You can’t build prosperity in a consumer society when a good half of your citizenry can’t afford more than the basic necessities of life. That’s the predicament that America found clamped to the tender parts of its economic anatomy at the end of the 1920s. In that decade, as in our time, the temporary solution was to inflate a vast speculative bubble, under the endearing delusion that this would flood the economy with enough unearned cash to make the lack of earned income moot. That worked over the short term and then blew up spectacularly, since a speculative bubble is simply a Ponzi scheme that the legal authorities refuse to prosecute as such, and inevitably ends the same way.

There were, of course, effective solutions to the problem of inadequate consumer income. They were exactly those measures that were taken once the era of response gave way to the era of breakdown; everyone knew what they were, and nobody with access to political or economic power was willing to see them put into effect, because those measures would require a modest decline in the relative wealth and political dominance of the rich as compared to everyone else. Thus, as usually happens, they were postponed until the arrival of the era of breakdown made it impossible to avoid them any longer.

The second thing that had to be changed in order to restore prosperity was even more explosive, and I’m quite certain that some of my readers will screech like banshees the moment I mention it. The United States in 1929 had a precious metal-backed currency in the most literal sense of the term. Paper bills in those days were quite literally receipts for a certain quantity of gold—1.5 grams, for much of the time the US spent on the gold standard. That sort of arrangement was standard in most of the world’s industrial nations; it was backed by a dogmatic orthodoxy all but universal among respectable economists; and it was strangling the US economy.

It’s fashionable among certain sects on the economic fringes these days to look back on the era of the gold standard as a kind of economic Utopia in which there were no booms and busts, just a warm sunny landscape of stability and prosperity until the wicked witches of the Federal Reserve came along and spoiled it all. That claim flies in the face of economic history. During the entire period that the United States was on the gold standard, from 1873 to 1933, the US economy was a moonscape cratered by more than a dozen significant depressions. There’s a reason for that, and it’s relevant to our current situation—in a backhanded manner, admittedly.

Money, let us please remember, is not wealth. It’s a system of arbitrary tokens that represent real wealth—that is, actual, nonfinancial goods and services. Every society produces a certain amount of real wealth each year, and those societies that use money thus need to have enough money in circulation to more or less correspond to the annual supply of real wealth. That sounds simple; in practice, though, it’s anything but. Nowadays, for example, the amount of real wealth being produced in the United States each year is contracting steadily as more and more of the nation’s economic output has to be diverted into the task of keeping it supplied with fossil fuels. That’s happening, in turn, because of the limits to growth—the awkward but inescapable reality that you can’t extract infinite resources, or dump limitless wastes, on a finite planet.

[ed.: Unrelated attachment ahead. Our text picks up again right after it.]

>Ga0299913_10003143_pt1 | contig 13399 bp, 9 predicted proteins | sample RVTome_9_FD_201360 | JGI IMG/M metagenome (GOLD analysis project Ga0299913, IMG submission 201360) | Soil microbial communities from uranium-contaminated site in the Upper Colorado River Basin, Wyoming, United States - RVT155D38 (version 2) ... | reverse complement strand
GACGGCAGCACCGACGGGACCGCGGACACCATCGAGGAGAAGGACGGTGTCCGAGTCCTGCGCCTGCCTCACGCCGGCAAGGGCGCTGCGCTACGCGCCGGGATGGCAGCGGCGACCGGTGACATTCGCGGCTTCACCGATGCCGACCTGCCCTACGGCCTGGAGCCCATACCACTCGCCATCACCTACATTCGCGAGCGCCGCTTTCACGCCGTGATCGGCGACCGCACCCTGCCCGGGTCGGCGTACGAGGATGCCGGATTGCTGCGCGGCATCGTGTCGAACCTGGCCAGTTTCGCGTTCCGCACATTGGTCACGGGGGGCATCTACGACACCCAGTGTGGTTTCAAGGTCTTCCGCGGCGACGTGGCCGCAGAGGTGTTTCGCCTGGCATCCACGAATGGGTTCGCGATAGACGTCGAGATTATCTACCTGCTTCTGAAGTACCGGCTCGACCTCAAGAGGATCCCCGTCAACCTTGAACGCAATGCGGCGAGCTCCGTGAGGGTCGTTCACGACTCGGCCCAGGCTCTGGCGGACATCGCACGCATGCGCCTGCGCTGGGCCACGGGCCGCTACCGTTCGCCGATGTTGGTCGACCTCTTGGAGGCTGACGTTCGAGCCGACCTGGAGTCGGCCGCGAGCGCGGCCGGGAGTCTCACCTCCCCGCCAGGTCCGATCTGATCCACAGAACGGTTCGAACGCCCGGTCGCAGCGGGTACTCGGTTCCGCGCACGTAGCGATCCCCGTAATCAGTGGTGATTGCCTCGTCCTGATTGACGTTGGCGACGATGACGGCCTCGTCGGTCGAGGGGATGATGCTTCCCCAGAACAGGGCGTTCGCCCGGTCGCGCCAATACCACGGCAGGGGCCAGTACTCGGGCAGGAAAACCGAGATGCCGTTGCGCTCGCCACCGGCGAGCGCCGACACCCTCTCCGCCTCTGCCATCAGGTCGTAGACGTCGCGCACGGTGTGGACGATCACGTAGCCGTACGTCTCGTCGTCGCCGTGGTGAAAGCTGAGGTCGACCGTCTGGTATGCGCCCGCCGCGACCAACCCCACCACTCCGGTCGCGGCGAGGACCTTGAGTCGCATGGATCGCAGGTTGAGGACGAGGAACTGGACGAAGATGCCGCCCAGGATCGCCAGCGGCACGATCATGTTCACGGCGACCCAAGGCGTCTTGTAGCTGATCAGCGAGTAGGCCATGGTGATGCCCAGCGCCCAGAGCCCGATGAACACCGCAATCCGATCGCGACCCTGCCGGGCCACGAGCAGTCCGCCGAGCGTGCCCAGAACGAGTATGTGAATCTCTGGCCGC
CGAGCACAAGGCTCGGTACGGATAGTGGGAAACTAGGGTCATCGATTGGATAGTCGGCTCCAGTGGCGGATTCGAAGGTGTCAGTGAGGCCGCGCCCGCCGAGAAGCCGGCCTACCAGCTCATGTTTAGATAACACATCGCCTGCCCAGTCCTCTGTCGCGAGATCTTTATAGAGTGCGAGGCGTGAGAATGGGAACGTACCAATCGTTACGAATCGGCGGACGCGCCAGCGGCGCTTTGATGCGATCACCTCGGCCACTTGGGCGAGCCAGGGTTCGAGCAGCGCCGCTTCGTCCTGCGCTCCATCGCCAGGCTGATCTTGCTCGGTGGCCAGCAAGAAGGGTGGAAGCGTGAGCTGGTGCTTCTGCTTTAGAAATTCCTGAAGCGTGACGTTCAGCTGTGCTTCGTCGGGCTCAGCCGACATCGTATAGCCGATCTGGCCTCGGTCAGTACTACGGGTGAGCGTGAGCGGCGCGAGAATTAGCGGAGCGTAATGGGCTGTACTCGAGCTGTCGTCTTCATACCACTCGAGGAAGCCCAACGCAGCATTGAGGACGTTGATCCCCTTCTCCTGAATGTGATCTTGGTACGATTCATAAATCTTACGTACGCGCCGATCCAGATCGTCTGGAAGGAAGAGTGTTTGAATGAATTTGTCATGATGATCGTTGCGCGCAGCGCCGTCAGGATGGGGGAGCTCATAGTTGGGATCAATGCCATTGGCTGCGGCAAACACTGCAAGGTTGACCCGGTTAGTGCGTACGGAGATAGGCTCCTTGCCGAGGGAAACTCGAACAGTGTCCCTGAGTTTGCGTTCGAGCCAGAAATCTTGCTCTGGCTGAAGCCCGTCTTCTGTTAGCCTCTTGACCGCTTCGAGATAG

The gimmick currently being used to keep fossil fuel extraction funded and cover the costs of the rising impact of environmental disruptions, without cutting into a culture of extravagance that only cheap abundant fossil fuel and a mostly intact biosphere can support, is to increase the money supply ad infinitum. That’s become the bedrock of US economic policy since the 2008-9 crash. It’s not a gimmick with a long shelf life; as the mismatch between real wealth and the money supply balloons, distortions and discontinuities are surging out through the crawlspaces of our economic life, and crisis is the most likely outcome.

In the United States in the first half or so of the twentieth century, by contrast, the amount of real wealth being produced each year soared, largely because of the steady increases in fossil fuel energy being applied to every sphere of life. While the nation was on the gold standard, though, the total supply of money could only grow as fast as gold could be mined out of the ground, which wasn’t even close to fast enough. So you had more goods and services being produced than there was money to pay for them; people who wanted goods and services couldn’t buy them because there wasn’t enough money to go around; business that wanted to expand and hire workers were unable to do so for the same reason. The result was that moonscape of economic disasters I mentioned a moment ago.

The necessary response at that time was to go off the gold standard. Nobody in power wanted to do this, partly because of the dogmatic economic orthodoxy noted earlier, and partly because a money shortage paid substantial benefits to those who had guaranteed access to money. The rentier class—those people who lived off income from their investments—could count on stable or falling prices as long as the gold standard stayed in place, and the mere fact that the same stable or falling prices meant low wages, massive unemployment, and widespread destitution troubled them not at all. Since the rentier class included the vast majority of the US economic and political elite, in turn, going off the gold standard was unthinkable until it became unavoidable.